OTTAWA — Canada's protected supply-managed dairy industry emerged as a major 11th-hour irritant as the Trudeau government returned Tuesday to what could be the final, pivotal round of talks to salvage the North American Free Trade Agreement.
Two of Donald Trump's top lieutenants turned up the heat on Canada to open up the protected sector that the U.S. president has repeatedly attacked. But Prime Minister Justin Trudeau remained unmoved.
The pressure came one day after the U.S. president again blasted the Canadian dairy industry during his announcement of a trade agreement with Mexico that he said could replace NAFTA.
Late Tuesday, the Globe and Mail reported that Ottawa was prepared to make concessions to Washington on Canada's dairy market. The offer, the report said, is part of an effort to save a dispute-settlement system within NAFTA, maintain safeguards for cultural industries and avert tougher pharmaceutical patent protections.
The report said Ottawa tried to offer more dairy market access to the U.S. during NAFTA talks in May, but the U.S. declined.
Dairy is a politically charged issue that many analysts have predicted would be among the final conflicts to be addressed in the NAFTA renegotiation. In Canada, it is a near-$20-billion industry that employs more than 220,000 people. Supply management is considered sacrosanct in Quebec and Ontario — Canada's two largest provinces, which mark the path to power for all political parties.
Trump imposed a Friday deadline for Canada to join the U.S. and Mexico, which is when the administration plans to give Congress its mandatory 90-day notification of the new trade deal.
Commerce Secretary Wilbur Ross and Larry Kudlow, the director of the president's National Economic Council, said in separate television appearances on Tuesday that concessions from Canada on dairy are essential to getting a three-way deal by then.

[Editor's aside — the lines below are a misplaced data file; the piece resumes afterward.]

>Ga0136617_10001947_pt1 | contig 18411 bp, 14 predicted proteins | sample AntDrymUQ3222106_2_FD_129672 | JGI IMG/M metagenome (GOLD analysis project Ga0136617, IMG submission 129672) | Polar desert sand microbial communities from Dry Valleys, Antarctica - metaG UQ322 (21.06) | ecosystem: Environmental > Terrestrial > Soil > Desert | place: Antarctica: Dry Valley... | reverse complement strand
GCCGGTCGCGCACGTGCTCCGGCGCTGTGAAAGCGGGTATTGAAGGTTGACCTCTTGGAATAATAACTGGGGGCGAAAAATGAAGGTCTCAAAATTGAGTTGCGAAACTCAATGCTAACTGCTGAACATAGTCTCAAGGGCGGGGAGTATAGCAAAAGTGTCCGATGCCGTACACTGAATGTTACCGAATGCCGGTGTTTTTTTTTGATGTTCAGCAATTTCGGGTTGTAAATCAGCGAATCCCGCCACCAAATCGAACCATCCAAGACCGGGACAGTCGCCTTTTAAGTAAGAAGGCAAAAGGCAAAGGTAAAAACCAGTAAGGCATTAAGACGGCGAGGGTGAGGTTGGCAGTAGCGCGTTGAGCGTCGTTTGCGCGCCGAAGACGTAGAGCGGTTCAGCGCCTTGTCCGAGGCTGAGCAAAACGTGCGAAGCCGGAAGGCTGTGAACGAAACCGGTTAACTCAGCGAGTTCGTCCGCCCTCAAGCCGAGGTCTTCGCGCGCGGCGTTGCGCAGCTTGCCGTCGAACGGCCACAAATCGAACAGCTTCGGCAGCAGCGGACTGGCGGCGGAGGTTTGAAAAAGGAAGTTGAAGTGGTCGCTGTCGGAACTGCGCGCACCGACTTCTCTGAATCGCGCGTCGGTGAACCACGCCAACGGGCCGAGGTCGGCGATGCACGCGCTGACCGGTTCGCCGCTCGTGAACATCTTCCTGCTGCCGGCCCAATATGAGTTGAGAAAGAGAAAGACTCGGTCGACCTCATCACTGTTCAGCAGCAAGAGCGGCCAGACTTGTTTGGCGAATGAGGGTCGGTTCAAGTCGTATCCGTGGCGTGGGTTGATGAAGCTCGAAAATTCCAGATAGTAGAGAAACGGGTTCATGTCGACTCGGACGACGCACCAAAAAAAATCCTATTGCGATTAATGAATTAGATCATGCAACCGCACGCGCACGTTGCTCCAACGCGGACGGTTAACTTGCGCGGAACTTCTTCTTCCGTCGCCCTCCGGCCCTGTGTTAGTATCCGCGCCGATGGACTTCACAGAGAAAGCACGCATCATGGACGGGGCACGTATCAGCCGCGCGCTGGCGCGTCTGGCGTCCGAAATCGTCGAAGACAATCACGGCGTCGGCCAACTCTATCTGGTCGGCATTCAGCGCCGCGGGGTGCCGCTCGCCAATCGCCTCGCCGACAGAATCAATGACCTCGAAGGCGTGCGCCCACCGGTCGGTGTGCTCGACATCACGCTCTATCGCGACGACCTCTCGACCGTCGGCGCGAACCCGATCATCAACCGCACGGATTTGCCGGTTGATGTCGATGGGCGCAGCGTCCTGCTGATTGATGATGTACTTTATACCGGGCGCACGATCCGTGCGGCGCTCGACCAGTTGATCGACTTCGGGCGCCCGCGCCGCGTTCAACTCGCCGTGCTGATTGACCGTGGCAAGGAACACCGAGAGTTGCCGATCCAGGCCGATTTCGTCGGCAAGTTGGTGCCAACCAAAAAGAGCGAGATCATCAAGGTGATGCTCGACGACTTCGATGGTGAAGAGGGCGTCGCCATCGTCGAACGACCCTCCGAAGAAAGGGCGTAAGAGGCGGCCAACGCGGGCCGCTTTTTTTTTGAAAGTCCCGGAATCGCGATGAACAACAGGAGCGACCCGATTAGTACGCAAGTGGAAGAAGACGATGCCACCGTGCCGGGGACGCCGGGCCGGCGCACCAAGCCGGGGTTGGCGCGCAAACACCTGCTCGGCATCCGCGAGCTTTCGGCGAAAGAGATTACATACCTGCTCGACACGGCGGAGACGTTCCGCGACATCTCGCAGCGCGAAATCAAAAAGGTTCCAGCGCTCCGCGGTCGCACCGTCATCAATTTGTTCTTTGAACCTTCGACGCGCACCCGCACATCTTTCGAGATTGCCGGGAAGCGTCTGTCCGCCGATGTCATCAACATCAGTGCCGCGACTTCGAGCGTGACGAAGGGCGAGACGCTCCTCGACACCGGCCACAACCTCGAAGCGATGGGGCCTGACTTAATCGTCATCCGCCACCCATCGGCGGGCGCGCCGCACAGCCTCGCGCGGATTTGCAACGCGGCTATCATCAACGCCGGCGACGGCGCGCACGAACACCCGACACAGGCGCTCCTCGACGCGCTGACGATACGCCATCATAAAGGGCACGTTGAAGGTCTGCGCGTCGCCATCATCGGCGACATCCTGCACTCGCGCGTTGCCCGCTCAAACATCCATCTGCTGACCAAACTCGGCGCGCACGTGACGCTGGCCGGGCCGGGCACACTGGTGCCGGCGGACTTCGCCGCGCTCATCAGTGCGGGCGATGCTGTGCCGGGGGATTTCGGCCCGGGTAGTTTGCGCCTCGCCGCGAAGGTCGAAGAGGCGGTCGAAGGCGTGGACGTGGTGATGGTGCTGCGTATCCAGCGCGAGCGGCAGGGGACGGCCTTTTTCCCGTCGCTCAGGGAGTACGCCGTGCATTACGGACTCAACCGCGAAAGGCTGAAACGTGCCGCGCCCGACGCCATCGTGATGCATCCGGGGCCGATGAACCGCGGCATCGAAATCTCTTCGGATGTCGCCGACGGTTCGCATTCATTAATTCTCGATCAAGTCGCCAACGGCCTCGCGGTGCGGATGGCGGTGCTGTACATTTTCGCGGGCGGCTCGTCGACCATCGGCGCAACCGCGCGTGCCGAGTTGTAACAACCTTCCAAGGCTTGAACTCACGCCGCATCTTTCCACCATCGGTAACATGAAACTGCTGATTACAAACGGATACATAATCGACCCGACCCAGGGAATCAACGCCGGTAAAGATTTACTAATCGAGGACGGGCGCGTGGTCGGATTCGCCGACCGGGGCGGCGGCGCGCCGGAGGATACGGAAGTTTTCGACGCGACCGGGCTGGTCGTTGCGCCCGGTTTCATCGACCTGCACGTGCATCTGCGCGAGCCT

"They may have some problems with the kinds of concessions we need," Ross told the Fox Business News program Mornings With Maria.
"They've been very bad to our farmers, particularly to our dairy farmers. The president has made clear that's not something that's agreeable to him."
Kudlow told the Fox show Varney and Co. that Trump would "love" to make a deal with Canada. But he said it has to be "a good deal which is in the interests of the American economy, the American workforce, American farmers."
The Trudeau government has repeatedly pledged to protect dairy farmers, but Canada has opened up limited access to its dairy market in previous trade talks, including its comprehensive pact with the European Union.
The prime minister sidestepped a question Tuesday about whether he would be willing allow more access to the Canadian market.
"My position on defending supply management has not changed. We will defend supply management."
It's not clear that the United States actually wants to destroy supply management. Much of the American ire is focused on Canada's decision to introduce a new classification of dairy product.
In 2016, Canada created the Class 7 pricing agreement that has essentially restricted U.S. exports of ultra-filtered milk used to make dairy products. It allows Canadian dairy processors to buy domestic milk at cheaper world market prices than the higher prices under supply management. U.S. farmers say that's a violation of Canada's trade commitments.
The head of Saputo Inc., Canada's largest dairy processor, told The Canadian Press in June that the NAFTA dairy impasse with Trump can be resolved if Canada ends Class 7.
Dairy Farmers of Canada has said that ending Class 7 is out of the question.
On Tuesday, the organization released a statement re-iterating the need for Ottawa to protect supply management. It made no mention of Class 7. Officials from the dairy lobby were unavailable for interviews.
On Monday, as Trump piled on his with his long-standing criticism of Canadian dairy, he did not single out supply management specifically. "You know, they have tariffs of almost 300 per cent on some of our dairy products, so we can't have that. We're not going to stand for that," he said.
Trump then dangled the possibility of imposing harsh auto tariffs to punish Canada. The Commerce Department is currently investigating whether to impose tariffs of 25 per cent on Canadian autos under national security provisions in U.S. trade law.
Mike Blanchfield, The Canadian Press